October 25, 2014
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Don't Get Hooked on Fried Fish

by Berkeley Wellness  |  

You may have caught recent news reports that fried fish can cause heart problems. That came from a large study in the journal Circulation: Heart Failure, which found that eating fried fish at least once a week was associated with a 48 percent higher risk of heart failure.

This wasn’t the first study to raise red flags about fried fish. A 2005 study, for instance, linked frequent consumption of fried fish to a 44 percent increased risk of stroke. And findings from a study in 2011 in Neurology suggested that one reason why people in the stroke belt states of the South have higher rates of stroke is that Southerners eat more fried fish than other Americans.

Still, this is no reason to hang up the fishing reel. After all, the latest study, which included only women, also reaffirmed that fish is good for your heart—if you broil or bake it. Those who ate five or more servings a week of baked/broiled fish over a 10-year period had a 30 percent reduced risk of heart failure, compared to women who ate less than one serving a month. Fattier fish such as salmon—which are higher in heart-healthy omega-3 fats—were most protective.

What’s the catch?

There are several reasons why fried fish may not have the same health benefits as baked or broiled fish. First, the types of fish that are typically fried—haddock, cod, catfish and other white fish—tend to be low in omega-3 fatty acids. Even in the new study, white fish that was baked or broiled was less protective than fattier fish. In addition, some research indicates that frying may further reduce omega-3s. Frying also adds calories, especially if the fish is batter-fried, and this can contribute to weight gain and increased health risks.

Another snag in the line: When oils are heated to high temperature, they form potentially harmful compounds, especially when the oil is reused over long periods, which is is common in fast-food and other restaurants. And many restaurants still fry with partially hydrogenated oils (a source of trans fats) or highly saturated beef tallow, both of which have adverse effects on cholesterol.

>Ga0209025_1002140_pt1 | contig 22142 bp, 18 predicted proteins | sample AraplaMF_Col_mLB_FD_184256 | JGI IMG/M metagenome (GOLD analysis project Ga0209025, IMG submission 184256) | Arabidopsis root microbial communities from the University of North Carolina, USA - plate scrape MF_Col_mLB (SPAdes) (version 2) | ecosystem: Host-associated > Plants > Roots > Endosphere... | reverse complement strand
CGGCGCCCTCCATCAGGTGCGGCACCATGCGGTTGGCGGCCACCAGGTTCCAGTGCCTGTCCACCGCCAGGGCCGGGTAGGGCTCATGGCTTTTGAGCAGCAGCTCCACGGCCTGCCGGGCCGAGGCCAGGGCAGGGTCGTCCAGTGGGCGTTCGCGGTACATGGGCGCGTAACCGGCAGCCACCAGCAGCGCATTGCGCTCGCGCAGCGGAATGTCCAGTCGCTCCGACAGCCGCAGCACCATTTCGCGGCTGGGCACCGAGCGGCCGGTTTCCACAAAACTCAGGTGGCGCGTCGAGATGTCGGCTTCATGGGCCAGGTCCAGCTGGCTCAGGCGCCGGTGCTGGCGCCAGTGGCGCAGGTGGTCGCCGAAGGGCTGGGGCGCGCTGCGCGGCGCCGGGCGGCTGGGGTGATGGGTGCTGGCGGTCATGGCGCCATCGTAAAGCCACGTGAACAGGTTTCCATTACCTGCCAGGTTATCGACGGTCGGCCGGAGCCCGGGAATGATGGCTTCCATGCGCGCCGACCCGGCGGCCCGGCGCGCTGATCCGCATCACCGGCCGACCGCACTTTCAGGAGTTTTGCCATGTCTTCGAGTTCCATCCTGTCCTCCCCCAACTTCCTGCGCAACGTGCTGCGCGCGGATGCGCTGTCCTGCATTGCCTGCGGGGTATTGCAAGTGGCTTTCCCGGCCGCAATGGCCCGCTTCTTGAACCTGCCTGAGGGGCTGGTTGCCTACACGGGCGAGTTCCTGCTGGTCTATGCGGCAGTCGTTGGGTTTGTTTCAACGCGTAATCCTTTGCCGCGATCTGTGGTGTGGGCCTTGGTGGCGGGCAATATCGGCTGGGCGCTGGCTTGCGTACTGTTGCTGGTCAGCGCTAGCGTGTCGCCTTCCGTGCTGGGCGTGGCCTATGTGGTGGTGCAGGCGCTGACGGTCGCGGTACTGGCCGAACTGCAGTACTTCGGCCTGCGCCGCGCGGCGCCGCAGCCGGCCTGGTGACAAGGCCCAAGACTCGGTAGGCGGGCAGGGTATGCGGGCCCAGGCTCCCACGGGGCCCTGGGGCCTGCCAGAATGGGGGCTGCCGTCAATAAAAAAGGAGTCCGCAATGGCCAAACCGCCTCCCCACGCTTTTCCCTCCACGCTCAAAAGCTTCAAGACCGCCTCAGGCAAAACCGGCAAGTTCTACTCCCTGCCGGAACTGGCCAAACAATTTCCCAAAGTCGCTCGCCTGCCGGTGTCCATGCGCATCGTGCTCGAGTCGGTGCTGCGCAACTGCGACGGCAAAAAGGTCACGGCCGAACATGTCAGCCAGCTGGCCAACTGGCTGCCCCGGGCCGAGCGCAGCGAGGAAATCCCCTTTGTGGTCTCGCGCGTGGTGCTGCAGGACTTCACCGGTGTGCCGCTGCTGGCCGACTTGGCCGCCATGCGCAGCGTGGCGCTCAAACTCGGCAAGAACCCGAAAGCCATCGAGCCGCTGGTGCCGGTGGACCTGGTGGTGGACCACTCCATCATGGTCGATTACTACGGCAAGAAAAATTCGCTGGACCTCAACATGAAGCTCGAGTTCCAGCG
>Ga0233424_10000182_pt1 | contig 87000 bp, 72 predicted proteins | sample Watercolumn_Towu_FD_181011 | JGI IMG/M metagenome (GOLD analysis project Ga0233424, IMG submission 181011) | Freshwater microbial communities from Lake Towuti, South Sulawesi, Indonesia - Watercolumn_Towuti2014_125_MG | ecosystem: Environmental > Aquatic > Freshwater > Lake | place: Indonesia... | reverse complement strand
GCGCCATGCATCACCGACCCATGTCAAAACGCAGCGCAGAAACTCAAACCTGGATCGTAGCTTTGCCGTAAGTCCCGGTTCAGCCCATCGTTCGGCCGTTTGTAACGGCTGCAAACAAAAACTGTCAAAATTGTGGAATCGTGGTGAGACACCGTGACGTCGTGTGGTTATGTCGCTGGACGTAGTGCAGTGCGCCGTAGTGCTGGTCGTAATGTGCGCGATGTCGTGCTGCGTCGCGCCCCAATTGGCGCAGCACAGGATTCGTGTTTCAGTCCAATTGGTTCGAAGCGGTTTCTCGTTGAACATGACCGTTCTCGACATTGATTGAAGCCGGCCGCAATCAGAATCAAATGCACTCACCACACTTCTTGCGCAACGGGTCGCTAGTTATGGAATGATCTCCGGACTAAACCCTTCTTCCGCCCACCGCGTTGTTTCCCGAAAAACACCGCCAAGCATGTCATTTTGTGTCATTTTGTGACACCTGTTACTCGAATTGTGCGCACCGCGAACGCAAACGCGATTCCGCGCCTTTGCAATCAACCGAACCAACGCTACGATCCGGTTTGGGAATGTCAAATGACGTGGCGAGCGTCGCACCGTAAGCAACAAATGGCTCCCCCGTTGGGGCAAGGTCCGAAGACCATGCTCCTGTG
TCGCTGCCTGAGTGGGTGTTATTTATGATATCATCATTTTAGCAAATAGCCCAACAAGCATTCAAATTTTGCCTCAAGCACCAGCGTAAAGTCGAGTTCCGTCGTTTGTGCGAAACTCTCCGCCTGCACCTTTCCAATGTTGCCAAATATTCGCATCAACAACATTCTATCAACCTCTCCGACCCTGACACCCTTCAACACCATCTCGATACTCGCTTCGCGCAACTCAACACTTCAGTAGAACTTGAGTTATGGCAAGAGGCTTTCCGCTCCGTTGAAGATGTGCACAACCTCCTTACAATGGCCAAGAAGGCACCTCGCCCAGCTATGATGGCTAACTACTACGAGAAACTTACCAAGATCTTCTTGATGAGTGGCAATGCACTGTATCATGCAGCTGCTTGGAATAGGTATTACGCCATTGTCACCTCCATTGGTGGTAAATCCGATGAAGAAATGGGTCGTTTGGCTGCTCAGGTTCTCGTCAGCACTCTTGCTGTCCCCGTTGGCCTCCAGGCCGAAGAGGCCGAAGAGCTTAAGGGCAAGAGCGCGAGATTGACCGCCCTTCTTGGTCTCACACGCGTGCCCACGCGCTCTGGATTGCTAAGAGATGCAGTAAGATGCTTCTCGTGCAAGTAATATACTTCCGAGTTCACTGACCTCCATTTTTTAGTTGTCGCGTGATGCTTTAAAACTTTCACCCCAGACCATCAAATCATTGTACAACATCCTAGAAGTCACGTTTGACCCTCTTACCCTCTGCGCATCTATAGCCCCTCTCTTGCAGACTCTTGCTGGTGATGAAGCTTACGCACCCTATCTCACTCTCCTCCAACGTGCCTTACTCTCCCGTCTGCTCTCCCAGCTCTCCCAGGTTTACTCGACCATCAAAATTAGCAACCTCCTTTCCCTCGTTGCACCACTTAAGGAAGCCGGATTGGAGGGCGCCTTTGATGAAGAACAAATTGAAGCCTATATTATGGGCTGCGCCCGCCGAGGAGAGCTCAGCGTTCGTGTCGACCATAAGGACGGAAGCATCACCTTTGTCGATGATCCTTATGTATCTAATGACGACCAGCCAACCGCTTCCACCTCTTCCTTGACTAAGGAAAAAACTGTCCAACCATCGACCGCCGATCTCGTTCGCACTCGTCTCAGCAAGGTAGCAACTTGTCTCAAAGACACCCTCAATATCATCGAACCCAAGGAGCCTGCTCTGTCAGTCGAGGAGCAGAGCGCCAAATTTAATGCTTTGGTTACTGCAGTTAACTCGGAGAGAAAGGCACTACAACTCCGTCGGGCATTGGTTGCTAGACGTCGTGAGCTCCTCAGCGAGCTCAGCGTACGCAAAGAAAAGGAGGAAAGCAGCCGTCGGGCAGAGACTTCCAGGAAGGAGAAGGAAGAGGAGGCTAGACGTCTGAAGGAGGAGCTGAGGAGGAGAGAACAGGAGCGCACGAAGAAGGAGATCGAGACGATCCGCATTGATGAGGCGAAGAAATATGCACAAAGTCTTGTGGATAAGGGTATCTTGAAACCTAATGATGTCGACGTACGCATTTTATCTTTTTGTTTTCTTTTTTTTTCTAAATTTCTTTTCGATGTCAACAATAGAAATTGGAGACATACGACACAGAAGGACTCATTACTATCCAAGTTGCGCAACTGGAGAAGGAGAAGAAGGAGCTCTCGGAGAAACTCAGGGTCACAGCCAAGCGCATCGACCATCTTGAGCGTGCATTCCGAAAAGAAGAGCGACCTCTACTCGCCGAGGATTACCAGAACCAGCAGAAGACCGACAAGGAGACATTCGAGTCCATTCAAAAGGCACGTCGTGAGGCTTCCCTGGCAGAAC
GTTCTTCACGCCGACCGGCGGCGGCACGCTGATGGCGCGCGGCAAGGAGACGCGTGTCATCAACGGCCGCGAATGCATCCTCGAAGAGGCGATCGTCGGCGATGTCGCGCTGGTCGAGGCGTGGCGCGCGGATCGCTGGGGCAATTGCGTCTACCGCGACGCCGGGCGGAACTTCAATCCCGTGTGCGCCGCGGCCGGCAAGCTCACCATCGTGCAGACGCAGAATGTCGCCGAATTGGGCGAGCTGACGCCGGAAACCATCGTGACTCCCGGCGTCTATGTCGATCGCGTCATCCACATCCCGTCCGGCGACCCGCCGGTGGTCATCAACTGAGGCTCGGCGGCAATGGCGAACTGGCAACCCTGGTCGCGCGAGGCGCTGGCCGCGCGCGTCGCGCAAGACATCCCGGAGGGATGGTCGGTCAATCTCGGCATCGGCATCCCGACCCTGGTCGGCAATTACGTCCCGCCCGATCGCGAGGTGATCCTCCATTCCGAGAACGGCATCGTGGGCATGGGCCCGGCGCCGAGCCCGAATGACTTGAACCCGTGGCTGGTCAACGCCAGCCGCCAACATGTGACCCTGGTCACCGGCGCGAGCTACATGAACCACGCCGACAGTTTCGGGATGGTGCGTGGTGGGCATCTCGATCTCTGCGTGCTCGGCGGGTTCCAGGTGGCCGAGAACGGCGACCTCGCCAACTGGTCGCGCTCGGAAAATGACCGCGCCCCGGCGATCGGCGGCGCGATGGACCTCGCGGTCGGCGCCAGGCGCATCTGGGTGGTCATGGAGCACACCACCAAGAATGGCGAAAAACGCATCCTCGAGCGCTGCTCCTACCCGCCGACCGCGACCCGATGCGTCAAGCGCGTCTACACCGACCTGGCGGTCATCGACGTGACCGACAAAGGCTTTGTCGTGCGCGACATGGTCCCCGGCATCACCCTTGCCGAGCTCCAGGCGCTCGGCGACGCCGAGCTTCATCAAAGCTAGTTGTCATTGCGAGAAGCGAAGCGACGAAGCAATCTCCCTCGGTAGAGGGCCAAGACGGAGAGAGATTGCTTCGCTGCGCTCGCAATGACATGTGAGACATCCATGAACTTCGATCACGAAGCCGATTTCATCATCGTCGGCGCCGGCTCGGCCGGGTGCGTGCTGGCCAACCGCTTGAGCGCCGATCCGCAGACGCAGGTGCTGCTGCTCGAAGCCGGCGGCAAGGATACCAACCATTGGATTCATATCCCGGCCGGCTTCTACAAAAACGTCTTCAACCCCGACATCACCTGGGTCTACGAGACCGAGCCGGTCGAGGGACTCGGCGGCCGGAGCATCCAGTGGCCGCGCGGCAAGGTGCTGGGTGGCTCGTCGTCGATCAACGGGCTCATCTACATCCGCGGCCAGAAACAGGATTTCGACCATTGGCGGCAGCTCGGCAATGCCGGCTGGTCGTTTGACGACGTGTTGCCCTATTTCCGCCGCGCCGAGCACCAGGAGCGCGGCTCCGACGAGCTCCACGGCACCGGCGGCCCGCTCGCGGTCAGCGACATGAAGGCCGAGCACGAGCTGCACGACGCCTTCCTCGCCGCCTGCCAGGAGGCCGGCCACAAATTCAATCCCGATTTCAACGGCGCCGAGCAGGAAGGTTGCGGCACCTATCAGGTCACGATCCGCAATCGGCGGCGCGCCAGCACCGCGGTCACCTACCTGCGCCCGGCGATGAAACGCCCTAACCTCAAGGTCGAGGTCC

Keep in mind, too, that eating fried fish may be a marker for a less-healthy lifestyle in general. In fact, though researchers control for most such factors, the women in the study who ate more fried fish also ate fewer fruits and vegetables, were less physically active and were more likely to smoke, for example, than those who ate their fish baked or broiled.

Bottom line: Eating fried fish on occasion is fine, especially if you serve it with a side of steamed broccoli and carrots, say, and baked, not fried, potatoes. But you’re best off choosing omega-3-rich fish, such as salmon, mackerel and sardines, and baking, poaching or broiling it. Aim for at least two servings a week of a variety of non-fried fatty fish.

If you do fry, keep these tips in mind:

  • Pan-frying (sautéing) is better than deep-frying. Use a small amount of oil and don’t add the fish until the oil is hot, but never so hot that the oil smokes.
  • Olive oil is good for sautéing. It is more stable when heated (and thus forms fewer byproducts) than corn, soybean, sunflower, safflower and canola oils.
  • Don’t bread the fish—the coating absorbs more oil.
  • Use fresh oil every time you fry. It may be hard to avoid reused oil in restaurants, however.
  • If you eat fried fish or other fried foods at restaurants, ask whether they use partially hydrogenated oils. Some have switched to healthier oils.